All the above though is just a sideshow from the ultimate question. Just what is the least direct trail? And what does one look like? The answer is, kind of horseshoe-shaped, and there are certainly a couple of trails that fit into that category; not every major trail goes off in a straight line after all.
Coming in third is one I know very well myself. Those walking it will probably spend nine or ten days walking just to travel a distance of just 22 miles/36km between its two trailheads in Knighton and Welshpool. With a Directness Value of a mere 0.16, yes, it’s the Glyndŵr’s Way, a V-shaped trail that is one of the few not to follow any feature that’s geographic or historical. Yes, it does visit some sites connected to Owain Glyndŵr, the last Welsh Prince of Wales, but the way mostly goes where it does because its creators thought it would be a good idea.
The second least direct path, with a Directness Value of 0.13, is also in Wales. But this time, it is a trail that is far less arbitrary. Indeed this one follows a geographic feature, and it is that feature that causes the indirectness. And it’s the coast. The Pembrokeshire Coast Path may be a 186 mile/300km walk, but when you get to the other end you’ll find yourself just 25 miles/40km from where you set off from. And that’s what happens when you walk on the coast, because coastlines are rarely straight and flat.
That same excuse is the reason for the most indirect path as well. Almost inevitably, that honour falls on the longest National Trail in existence. At 630miles – or the far longer sounding 1014km – the South West Coast Path is an epic undertaking. It will take you about a month and a half to do it all, yet on many days you’ll barely make any progress at all thanks to the many inlets and bays it encounters. And when you finally do get the end, what have you got to show for your progress? You find yourself just 76miles/100km from where you left all that time before. Yes, with a Directness Value of just 0.10, the South West Coast Path is an easy contender for this crown.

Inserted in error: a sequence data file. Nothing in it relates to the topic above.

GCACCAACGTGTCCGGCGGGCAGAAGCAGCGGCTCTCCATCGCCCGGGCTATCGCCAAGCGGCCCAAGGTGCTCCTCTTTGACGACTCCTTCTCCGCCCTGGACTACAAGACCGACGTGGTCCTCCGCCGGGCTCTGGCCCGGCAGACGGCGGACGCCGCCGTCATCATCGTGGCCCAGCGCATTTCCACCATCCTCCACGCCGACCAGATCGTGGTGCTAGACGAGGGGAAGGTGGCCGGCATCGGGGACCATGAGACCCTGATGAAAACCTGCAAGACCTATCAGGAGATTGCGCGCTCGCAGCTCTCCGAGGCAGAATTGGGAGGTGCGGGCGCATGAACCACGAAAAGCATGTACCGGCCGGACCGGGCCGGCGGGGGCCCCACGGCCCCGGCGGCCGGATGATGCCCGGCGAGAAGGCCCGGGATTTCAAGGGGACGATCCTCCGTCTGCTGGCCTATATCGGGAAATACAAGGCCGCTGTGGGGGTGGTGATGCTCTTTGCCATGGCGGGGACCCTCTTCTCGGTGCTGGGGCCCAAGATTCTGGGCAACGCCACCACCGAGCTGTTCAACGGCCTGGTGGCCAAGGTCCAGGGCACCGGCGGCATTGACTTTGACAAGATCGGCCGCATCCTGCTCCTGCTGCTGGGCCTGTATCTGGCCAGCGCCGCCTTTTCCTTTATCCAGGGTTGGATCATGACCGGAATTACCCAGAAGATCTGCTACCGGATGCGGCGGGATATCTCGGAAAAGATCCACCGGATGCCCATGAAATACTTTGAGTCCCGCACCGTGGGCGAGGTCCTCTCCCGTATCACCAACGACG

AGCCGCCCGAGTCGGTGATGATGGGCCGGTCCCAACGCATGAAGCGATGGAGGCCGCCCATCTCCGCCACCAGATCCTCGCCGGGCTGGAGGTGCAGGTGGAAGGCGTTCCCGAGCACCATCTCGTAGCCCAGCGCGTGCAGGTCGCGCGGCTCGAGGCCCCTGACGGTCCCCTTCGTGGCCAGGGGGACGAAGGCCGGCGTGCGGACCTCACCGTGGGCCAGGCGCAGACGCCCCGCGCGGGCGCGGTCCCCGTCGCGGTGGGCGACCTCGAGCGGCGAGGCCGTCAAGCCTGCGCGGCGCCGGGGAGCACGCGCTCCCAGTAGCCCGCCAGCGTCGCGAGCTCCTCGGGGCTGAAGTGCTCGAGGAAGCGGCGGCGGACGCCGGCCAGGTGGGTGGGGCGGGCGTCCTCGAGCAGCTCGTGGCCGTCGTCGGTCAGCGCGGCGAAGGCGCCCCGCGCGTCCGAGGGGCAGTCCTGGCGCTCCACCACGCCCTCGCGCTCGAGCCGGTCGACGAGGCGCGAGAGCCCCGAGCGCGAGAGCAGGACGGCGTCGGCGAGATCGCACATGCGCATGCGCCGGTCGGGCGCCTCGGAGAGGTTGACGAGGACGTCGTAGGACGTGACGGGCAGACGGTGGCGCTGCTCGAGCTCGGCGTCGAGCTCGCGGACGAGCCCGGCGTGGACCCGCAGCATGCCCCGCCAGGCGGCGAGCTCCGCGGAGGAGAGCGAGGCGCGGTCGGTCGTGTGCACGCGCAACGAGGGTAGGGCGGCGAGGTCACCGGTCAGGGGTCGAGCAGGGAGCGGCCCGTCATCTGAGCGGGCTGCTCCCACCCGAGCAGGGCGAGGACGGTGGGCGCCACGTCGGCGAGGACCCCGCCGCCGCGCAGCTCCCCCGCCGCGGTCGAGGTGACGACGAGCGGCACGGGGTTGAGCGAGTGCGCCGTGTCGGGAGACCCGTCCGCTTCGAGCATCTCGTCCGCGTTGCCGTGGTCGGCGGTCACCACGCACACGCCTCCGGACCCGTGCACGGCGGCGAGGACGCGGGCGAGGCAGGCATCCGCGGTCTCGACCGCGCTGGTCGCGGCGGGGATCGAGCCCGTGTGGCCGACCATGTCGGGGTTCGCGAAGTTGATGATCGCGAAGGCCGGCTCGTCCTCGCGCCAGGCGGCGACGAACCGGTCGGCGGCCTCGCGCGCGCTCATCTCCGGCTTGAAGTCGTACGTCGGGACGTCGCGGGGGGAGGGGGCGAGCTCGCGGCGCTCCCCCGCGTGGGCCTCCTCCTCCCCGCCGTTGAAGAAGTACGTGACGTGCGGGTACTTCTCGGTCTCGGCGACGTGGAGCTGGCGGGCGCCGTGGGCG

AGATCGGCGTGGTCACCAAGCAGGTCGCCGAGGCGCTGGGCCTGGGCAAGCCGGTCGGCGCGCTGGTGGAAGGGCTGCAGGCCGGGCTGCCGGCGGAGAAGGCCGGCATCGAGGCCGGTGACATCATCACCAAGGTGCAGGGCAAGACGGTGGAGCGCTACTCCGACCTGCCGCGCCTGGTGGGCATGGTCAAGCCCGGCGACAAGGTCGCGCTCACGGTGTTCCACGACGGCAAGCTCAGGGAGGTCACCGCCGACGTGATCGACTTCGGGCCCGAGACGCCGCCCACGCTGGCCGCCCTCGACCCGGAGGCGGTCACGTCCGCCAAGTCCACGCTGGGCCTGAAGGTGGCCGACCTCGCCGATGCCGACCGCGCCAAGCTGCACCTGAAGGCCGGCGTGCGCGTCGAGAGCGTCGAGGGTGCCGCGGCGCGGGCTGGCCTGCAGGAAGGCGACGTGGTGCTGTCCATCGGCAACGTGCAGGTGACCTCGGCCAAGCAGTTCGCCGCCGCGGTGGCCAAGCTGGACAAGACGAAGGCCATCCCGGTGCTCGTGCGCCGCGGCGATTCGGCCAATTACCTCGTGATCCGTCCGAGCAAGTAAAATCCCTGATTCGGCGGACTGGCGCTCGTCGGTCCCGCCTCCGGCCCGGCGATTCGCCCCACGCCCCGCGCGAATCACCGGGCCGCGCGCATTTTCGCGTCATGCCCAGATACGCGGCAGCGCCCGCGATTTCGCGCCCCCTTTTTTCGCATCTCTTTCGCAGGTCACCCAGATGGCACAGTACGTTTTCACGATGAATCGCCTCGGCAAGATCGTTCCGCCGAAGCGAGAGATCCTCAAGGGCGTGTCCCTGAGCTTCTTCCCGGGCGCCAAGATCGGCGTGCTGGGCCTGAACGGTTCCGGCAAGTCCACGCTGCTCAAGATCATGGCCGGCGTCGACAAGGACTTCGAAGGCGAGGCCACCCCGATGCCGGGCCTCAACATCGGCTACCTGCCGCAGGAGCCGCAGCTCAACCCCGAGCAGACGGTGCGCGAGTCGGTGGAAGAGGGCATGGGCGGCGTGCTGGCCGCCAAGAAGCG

So there you go. If you want to actually set off on a walk and actually go places, the Great Glen Way is probably the trail for you. But if your main aim is to arrive reasonably close from where you started from, why not try the South West Coast Path? Although if you haven’t got seven weeks to spare, you might just want to consider other options, such as public transport.
For those interested, here’s a table with
|Trail||Start coordinates||End coordinates||Official distance||Point-to-point distance||Directness Value|
|South West Coast Path||51.211092, -3.473884||50.679653, -1.950111||630||1014||75.9||99.8||0.10|
|Pembrokeshire Coast Path||52.089062, -4.681956||51.733894, -4.652027||186||300||24.6||39.5||0.13|
|Glyndwr’s Way||52.344261, -3.049674||52.658563, -3.144496||135||217||22.1||35.5||0.16|
|Cleveland Way||54.246346, -1.061377||54.217696, -0.271974||109||175||30.9||49.8||0.28|
|Peddar’s Way/Norfolk Coast Path||52.390763, 0.855365||52.932618, 1.300361||93||150||41.2||63.3||0.42|
|Yorkshire Wolds Way||53.717589, -0.434779||54.217696, -0.271974||79||127||35.5||57.2||0.45|
|Pennine Bridleway||53.092784, -1.591007||54.412835, -2.403434||205||330||97.2||156.4||0.47|
|Thames Path||51.694262,-2.029724||51.494995, 0.037451||184||294||89.8||144.6||0.49|
|Cotswold Way||52.050930, -1.779739||51.381500, -2.358718||102||164||52.5||84.6||0.52|
|Pennine Way||53.370509, -1.816907||55.547455, -2.275127||268||429||151.7||244.1||0.57|
|Speyside Way||57.190562, -3.829121||57.676414, -2.964936||80||130||46.5||74.9||0.58|
|North Downs Way||51.212761, -0.793908||51.122432, 1.315457||153||246||91.7||147.5||0.60|
|Southern Upland Way||54.841502, -5.119953||55.932687, -2.360358||212||340||132.1||212.6||0.63|
|Coast to Coast||54.490750, -3.606449||54.430416, -0.532011||190||306||123.6||198.9||0.65|
|Offa’s Dyke Path||51.632536, -2.648470||53.342625, -3.412604||177||285||122.4||197||0.69|
|The Ridgeway||51.411506, -1.830571||51.842156, -0.608428||87||139||60.4||97.3||0.70|
|West Highland Way||55.940606, -4.318159||56.816367, -5.113975||96||154||67.8||109.1||0.71|
|South Downs Way||51.061038, -1.314666||50.751869, 0.267037||100||160||72.2||116.2||0.73|
|Hadrian’s Wall Path||54.953928, -3.211641||54.988093, -1.530114||84||135||66.7||107.4||0.80|
|Great Glen Way||56.816367, -5.113975||57.477290, -4.224846||75||121||56.6||105.8||0.87|
Note: Speyside Way distance does not include the Speyside Way Extension, but does include the Tomintoul spur. Coast to Coast distance is that given by the Wainwright Society.